We wanted the front page to be unbiased towards any particular neon sign; the design, therefore, had to generally represent the time period of the 1950s and 1960s. Through many sketch iterations, we struck an idea we all agreed upon. Each square shows a different neon sign in black and white, creating a neutral background while showcasing the variety of the signage. For the final design, we chose five bold colours to illustrate the vitality and playfulness of neon. The second component of our project consisted of the narratives of the neon sign and the Heights community. Because the sign was created in the 1960s, we drew our graphic inspiration from images and illustrations from that era. For the final design, we chose to keep the interface mostly graphic orientated so as to avoid cluttering up the small space of a phone screen. This part of he mobile application also contained the AR capability. From our research on effective AR applications, we came to the conclusion that simple graphics and well-planned activities were the most engaging. As such, the AR within our application only does two things. Firstly, when the user is in AR mode and points their phone’s camera at the Heights sign, it will display the original Helen’s sign, whether it is day or night. Secondly, when one is in the Heights area with the AR mode activated, text bubbles will appear on top of the shops. When the user clicks on a text bubble, a short sound clip of a Heights citizen interview will play.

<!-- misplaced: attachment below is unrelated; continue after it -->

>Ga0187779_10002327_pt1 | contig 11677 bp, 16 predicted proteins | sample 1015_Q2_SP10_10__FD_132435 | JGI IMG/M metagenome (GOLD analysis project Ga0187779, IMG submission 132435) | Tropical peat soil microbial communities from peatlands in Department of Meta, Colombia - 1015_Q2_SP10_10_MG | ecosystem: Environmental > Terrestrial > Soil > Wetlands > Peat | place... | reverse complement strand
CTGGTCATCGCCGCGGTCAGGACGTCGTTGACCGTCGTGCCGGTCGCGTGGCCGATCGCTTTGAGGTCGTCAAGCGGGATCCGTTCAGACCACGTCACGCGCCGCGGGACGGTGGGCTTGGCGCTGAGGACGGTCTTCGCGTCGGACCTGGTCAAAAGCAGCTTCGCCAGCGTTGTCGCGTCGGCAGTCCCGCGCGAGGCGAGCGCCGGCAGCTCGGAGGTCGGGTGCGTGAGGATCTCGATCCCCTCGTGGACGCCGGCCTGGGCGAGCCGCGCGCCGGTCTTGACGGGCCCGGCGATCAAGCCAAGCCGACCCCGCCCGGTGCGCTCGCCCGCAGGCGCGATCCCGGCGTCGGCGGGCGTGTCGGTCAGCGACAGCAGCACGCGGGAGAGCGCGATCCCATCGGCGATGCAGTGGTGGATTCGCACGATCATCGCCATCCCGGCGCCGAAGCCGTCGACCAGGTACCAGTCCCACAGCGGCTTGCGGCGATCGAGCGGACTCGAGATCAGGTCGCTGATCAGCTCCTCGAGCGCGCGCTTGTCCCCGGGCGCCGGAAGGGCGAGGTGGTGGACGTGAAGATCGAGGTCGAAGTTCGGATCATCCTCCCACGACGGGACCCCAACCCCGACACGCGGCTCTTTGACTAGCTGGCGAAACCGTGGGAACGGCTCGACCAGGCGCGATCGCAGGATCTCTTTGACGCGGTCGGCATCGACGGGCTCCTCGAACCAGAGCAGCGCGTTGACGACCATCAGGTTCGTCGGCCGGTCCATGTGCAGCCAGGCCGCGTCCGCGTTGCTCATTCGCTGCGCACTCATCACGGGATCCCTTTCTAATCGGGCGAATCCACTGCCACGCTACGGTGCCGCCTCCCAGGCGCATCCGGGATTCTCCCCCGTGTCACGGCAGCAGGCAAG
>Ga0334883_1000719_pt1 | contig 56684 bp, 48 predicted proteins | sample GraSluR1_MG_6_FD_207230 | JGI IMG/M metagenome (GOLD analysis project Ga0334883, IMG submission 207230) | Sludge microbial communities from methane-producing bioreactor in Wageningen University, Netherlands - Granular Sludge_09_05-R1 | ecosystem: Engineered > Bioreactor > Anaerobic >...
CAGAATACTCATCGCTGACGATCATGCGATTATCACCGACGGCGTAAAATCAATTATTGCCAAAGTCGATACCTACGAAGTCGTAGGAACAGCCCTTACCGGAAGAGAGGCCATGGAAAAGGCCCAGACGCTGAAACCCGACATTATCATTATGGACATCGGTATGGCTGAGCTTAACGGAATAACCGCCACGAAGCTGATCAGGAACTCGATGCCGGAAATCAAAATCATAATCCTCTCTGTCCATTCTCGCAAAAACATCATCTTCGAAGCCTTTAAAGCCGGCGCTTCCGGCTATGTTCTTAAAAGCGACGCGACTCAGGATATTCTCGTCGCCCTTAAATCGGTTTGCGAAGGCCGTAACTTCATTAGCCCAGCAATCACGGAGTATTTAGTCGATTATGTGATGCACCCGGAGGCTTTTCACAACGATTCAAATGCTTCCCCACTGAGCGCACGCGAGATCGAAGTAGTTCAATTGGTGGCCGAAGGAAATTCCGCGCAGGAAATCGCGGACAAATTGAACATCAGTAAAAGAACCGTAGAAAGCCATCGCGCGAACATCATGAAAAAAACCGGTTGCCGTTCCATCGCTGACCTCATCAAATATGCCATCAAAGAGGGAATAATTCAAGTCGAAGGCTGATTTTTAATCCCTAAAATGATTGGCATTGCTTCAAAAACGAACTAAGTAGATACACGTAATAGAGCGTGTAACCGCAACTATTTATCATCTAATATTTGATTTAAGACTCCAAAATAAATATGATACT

This project has given me a better understanding of the importance of meaning when creating a design. A single story can be interpreted differently every time it is told, depending on the narrator and the audience. After doing our research and interacting with the community surrounding the Heights sign, I can fully appreciate Julka Almquist’s and Juila Lupton’s contention that “while use is most frequently the manifest function of an artifact, meaning can also fill this role.” The sole function of this swinging neon girl is to be the symbol of an affable and caring community. A particular strength of our group’s proposal was including a macro consideration of the entire mobile application exhibition as well as the micro consideration of our assigned neon sign. Because we included the platform of the main application, containing links to the individual signs and their histories, an individual using our mobile application for the first time would be able to understand the context of the interactive exhibition. Furthermore, for the narrative of the Heights sign, we closely considered the ease of transition between the individual story told about the sign and the collective narrative told by the citizens of the Heights. The two parts of our application, which are entirely distinct in their appearance, share an intuitive and consistent user interface.